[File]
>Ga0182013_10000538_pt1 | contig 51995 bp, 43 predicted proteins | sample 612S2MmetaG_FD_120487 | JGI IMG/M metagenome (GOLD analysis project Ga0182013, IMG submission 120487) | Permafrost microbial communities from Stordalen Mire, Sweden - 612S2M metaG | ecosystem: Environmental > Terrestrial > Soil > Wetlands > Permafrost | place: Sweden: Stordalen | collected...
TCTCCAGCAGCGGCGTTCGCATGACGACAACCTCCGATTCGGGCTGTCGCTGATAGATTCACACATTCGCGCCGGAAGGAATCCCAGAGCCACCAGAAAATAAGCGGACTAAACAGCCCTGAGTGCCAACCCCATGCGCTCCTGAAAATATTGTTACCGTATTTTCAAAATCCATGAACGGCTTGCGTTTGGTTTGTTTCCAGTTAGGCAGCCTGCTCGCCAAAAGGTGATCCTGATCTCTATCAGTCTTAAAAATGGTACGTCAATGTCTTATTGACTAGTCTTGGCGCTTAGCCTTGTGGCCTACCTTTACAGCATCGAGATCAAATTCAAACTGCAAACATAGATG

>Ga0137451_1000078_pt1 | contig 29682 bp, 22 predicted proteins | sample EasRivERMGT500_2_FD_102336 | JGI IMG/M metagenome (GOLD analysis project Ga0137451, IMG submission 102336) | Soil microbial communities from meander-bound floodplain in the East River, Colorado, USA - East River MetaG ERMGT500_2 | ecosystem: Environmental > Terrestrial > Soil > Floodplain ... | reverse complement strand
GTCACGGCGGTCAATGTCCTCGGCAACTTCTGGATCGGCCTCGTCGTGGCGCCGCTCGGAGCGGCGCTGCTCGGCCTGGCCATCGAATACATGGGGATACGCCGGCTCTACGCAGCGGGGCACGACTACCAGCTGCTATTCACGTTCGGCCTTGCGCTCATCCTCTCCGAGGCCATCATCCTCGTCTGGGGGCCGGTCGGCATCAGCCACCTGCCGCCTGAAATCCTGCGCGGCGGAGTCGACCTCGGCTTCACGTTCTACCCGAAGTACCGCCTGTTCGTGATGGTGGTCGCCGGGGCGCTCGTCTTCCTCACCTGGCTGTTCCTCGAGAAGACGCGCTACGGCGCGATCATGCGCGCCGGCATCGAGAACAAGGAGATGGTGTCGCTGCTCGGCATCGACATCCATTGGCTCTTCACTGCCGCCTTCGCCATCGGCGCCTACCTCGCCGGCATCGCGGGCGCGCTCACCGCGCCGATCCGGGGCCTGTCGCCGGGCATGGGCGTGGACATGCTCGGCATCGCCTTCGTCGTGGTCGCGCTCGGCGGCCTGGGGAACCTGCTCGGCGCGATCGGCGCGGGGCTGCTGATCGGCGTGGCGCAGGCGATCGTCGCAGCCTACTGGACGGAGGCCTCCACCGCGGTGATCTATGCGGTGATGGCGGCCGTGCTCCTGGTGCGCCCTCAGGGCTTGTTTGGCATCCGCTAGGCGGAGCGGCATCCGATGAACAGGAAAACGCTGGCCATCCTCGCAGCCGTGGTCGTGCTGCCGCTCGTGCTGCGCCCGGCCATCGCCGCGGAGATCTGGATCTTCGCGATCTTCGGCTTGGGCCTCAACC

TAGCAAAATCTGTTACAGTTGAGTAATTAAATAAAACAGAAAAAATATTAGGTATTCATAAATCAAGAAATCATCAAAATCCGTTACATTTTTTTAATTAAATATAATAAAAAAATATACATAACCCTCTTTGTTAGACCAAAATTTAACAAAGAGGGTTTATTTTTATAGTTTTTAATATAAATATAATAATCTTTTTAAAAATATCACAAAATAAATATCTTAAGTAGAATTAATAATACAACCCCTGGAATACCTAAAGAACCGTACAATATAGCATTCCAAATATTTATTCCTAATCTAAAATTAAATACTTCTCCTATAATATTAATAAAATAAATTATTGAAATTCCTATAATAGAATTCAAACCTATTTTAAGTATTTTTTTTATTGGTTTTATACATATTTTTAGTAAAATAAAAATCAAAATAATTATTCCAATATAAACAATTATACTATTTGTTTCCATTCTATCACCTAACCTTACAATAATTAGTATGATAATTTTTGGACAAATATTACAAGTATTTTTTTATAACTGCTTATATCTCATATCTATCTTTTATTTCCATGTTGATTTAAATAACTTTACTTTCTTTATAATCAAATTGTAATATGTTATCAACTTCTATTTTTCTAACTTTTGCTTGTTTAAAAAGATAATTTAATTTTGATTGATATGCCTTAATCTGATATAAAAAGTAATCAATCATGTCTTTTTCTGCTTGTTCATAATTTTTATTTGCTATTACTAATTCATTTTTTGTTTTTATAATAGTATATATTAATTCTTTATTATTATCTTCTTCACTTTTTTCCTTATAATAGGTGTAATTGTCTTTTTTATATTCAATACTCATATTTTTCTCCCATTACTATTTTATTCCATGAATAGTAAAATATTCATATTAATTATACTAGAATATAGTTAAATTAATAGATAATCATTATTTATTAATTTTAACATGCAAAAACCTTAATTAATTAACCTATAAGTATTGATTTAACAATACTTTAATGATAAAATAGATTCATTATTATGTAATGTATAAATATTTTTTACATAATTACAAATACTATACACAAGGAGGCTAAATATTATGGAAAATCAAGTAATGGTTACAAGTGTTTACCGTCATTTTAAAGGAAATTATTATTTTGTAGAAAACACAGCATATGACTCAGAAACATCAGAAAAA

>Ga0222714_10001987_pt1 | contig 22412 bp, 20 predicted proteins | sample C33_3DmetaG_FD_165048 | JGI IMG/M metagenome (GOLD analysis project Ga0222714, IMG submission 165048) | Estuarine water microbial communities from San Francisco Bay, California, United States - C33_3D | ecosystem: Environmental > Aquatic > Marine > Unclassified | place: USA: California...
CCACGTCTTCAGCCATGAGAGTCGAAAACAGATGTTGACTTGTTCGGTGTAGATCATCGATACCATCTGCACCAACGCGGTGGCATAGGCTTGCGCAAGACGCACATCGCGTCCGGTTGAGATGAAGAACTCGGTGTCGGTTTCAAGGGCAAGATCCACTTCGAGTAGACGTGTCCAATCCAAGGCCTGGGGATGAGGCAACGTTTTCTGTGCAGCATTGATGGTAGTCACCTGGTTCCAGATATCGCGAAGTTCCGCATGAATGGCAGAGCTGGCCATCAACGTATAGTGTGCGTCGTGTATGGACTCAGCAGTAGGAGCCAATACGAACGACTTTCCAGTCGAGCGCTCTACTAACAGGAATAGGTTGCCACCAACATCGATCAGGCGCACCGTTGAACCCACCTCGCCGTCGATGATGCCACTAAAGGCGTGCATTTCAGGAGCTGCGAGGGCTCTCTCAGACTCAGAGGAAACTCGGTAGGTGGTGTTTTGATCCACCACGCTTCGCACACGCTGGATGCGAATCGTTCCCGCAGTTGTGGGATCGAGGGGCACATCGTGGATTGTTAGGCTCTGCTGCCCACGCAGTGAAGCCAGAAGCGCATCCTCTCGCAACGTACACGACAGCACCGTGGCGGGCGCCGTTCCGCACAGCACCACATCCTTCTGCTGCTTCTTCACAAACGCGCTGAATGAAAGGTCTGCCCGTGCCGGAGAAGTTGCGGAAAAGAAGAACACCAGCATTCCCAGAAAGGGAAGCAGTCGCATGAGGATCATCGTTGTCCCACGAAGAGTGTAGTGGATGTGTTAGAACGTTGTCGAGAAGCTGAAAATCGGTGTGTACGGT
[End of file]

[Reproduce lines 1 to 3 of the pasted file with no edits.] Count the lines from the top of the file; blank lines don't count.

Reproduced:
>Ga0182013_10000538_pt1 | contig 51995 bp, 43 predicted proteins | sample 612S2MmetaG_FD_120487 | JGI IMG/M metagenome (GOLD analysis project Ga0182013, IMG submission 120487) | Permafrost microbial communities from Stordalen Mire, Sweden - 612S2M metaG | ecosystem: Environmental > Terrestrial > Soil > Wetlands > Permafrost | place: Sweden: Stordalen | collected...
TCTCCAGCAGCGGCGTTCGCATGACGACAACCTCCGATTCGGGCTGTCGCTGATAGATTCACACATTCGCGCCGGAAGGAATCCCAGAGCCACCAGAAAATAAGCGGACTAAACAGCCCTGAGTGCCAACCCCATGCGCTCCTGAAAATATTGTTACCGTATTTTCAAAATCCATGAACGGCTTGCGTTTGGTTTGTTTCCAGTTAGGCAGCCTGCTCGCCAAAAGGTGATCCTGATCTCTATCAGTCTTAAAAATGGTACGTCAATGTCTTATTGACTAGTCTTGGCGCTTAGCCTTGTGGCCTACCTTTACAGCATCGAGATCAAATTCAAACTGCAAACATAGATG

>Ga0137451_1000078_pt1 | contig 29682 bp, 22 predicted proteins | sample EasRivERMGT500_2_FD_102336 | JGI IMG/M metagenome (GOLD analysis project Ga0137451, IMG submission 102336) | Soil microbial communities from meander-bound floodplain in the East River, Colorado, USA - East River MetaG ERMGT500_2 | ecosystem: Environmental > Terrestrial > Soil > Floodplain ... | reverse complement strand